He needed the performance of his life, but Shaun White cemented his iconic status in the sport of snowboarding with a third Olympic halfpipe gold medal and a 100th overall at a Winter Games for Team USA.
The 31-year-old pulled off an epic final run to avenge the disappointment of missing out on a medal four years ago and add to his legacy following golds in Turin in 2006 and Vancouver in 2010.
White, sometimes nicknamed the "Flying Tomato" because of his red hair, trailed 19-year-old Japanese Ayumu Hirano with one run left at Phoenix Snow Park Wednesday.
But as the last man down he responded in emphatic fashion with a run he had never unveiled before to become the most successful Olympic snowboarder of all time.
"I'm sure you can tell by my reactions at the bottom of the pipe, but this meant the world to me, and my family, and my team," said White, who has also won multiple X Games gold medals in snowboarding and skateboarding since turning pro as a 13-year-old.
"Here doing it for USA again, not only to be an Olympian again, but to be a gold medalist again is unreal.
"I'm proud of myself. I don't say that often, you know, it's like I try to bury it down in there so I can stay motivated and hungry for the next competition cause that's just how I do things, but I'm really taking this moment to be proud and thankful, and yeah, it feels great."
White scored a remarkable 98.50 out of 100 to lead after qualifying, and maintained his momentum with a top score of 94.25 in the opening round of Wednesday's final.
But Hirano went in front in run two with a score of 95.25, which included back-to-back 1440s -- two consecutive jumps spinning through 1440 degrees -- seen as one of the hardest tricks in the sport.
White fell on his second run, but saved his best for last and included his trademark double McTwist 1260 alongside his own back-to-back 1440s for the first time in competition to score 97.75.
Afterwards, he credited his rivals, including Australian Scotty James who took the bronze, with keeping him on his toes.
"Ayumo put down an amazing run, and I knew I had to step it up," White told the BBC. "Last run, pressure was on and I put it down, it was great.
"I am really thankful for those guys, because honestly, they pushed me to get to this point, to do these kind of runs."
White lost his passion for the sport after the disappointment of Sochi and took time out to pursue his business interests and play in his band.
But back on the Olympic trail, he also had to overcome the physical and mental scars of serious injury.
While training for Pyeongchang in New Zealand in October, White crashed on the lip of the halfpipe and suffered serious facial injuries which required 62 stitches.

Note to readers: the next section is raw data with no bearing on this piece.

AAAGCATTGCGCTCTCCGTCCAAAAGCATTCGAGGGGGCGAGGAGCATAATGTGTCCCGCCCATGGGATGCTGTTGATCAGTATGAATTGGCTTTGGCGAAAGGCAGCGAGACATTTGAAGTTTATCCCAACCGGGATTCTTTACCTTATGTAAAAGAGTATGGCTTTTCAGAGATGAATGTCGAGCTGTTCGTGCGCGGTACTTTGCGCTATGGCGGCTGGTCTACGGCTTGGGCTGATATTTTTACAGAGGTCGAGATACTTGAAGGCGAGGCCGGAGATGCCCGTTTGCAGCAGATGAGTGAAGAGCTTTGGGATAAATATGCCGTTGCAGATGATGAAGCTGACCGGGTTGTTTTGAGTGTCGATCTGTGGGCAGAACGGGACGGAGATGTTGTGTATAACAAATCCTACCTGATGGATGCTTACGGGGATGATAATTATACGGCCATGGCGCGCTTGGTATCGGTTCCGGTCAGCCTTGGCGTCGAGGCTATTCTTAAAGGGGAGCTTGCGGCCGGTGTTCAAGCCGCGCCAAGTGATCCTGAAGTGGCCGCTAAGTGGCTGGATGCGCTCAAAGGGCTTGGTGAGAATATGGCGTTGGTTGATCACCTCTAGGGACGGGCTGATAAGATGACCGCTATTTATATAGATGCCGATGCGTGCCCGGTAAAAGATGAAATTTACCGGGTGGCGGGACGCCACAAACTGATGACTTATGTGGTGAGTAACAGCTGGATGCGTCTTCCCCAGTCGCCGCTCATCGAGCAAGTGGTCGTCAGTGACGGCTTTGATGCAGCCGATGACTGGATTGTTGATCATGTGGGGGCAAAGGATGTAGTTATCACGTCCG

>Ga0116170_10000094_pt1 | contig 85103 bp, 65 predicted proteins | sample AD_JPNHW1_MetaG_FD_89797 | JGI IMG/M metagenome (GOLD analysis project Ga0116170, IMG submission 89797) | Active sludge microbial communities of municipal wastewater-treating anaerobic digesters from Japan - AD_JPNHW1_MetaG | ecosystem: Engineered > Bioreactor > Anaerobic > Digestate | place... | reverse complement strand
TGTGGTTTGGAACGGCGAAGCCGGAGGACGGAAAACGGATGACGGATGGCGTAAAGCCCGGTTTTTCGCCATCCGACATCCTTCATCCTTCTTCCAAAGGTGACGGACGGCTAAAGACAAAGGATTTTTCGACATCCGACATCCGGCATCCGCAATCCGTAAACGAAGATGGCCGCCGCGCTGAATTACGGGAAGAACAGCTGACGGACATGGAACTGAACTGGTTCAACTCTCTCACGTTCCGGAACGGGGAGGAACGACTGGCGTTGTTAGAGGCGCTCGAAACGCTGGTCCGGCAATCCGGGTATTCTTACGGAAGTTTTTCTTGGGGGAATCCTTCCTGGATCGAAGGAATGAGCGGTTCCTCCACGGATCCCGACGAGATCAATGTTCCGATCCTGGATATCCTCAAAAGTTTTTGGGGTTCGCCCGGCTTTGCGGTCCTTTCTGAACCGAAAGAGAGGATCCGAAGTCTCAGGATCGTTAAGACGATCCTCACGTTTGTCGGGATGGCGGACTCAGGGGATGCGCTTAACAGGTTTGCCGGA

"He ripped his face in half, more or less, and you can still see the scars," the Associated Press quoted White's coach, JJ Thomas, as saying. "And I don't know if anyone else in this world has the mental strength to overcome that fear and lay it down on the world stage. It's amazing. He's legendary."
White's historic achievement was lauded by fellow Olympic legends, including swimmer Michael Phelps, sprinter Michael Johnson and gymnast Nadia Comaneci, the first gymnast to be awarded a perfect score of 10.0 at the Olympics.
The Americans had entered the Games with 96 gold medals. With the expected gold rush of skier Mikaela Shiffrin on hold for yet another day when high winds postponed the women's giant slalom scheduled for Wednesday, all of its four gold medals in South Korea have so far been won in snowboarding.
"The milestone highlights Team USA's sustained competitive excellence, dating back to the first Olympic Winter Games in 1924 in Chamonix, France," the US Olympic Committee said in an emailed press release.
The US team now trails only Norway (118 going into PyeongChang 2018) in the total of Winter Olympics gold medals.
During a brief change of focus in White's victorious press conference he was forced to confront previous allegations of sexual harassment by the former drummer of his band "Bad Things."
The snowboarder has previously admitted to sending lewd text messages to Lena Zawaideh, and the parties later reached an undisclosed settlement.
Asked whether the accusations would tarnish his legacy, White said: "You know honestly I'm here to talk about the Olympics not gossip ... but I don't think so."
"I am who I am and I'm proud of who I am and my friends, you know, love me and vouch for me and I think that stands on its own."
White also apologized for appearing to trail the US flag through the snow during his celebrations.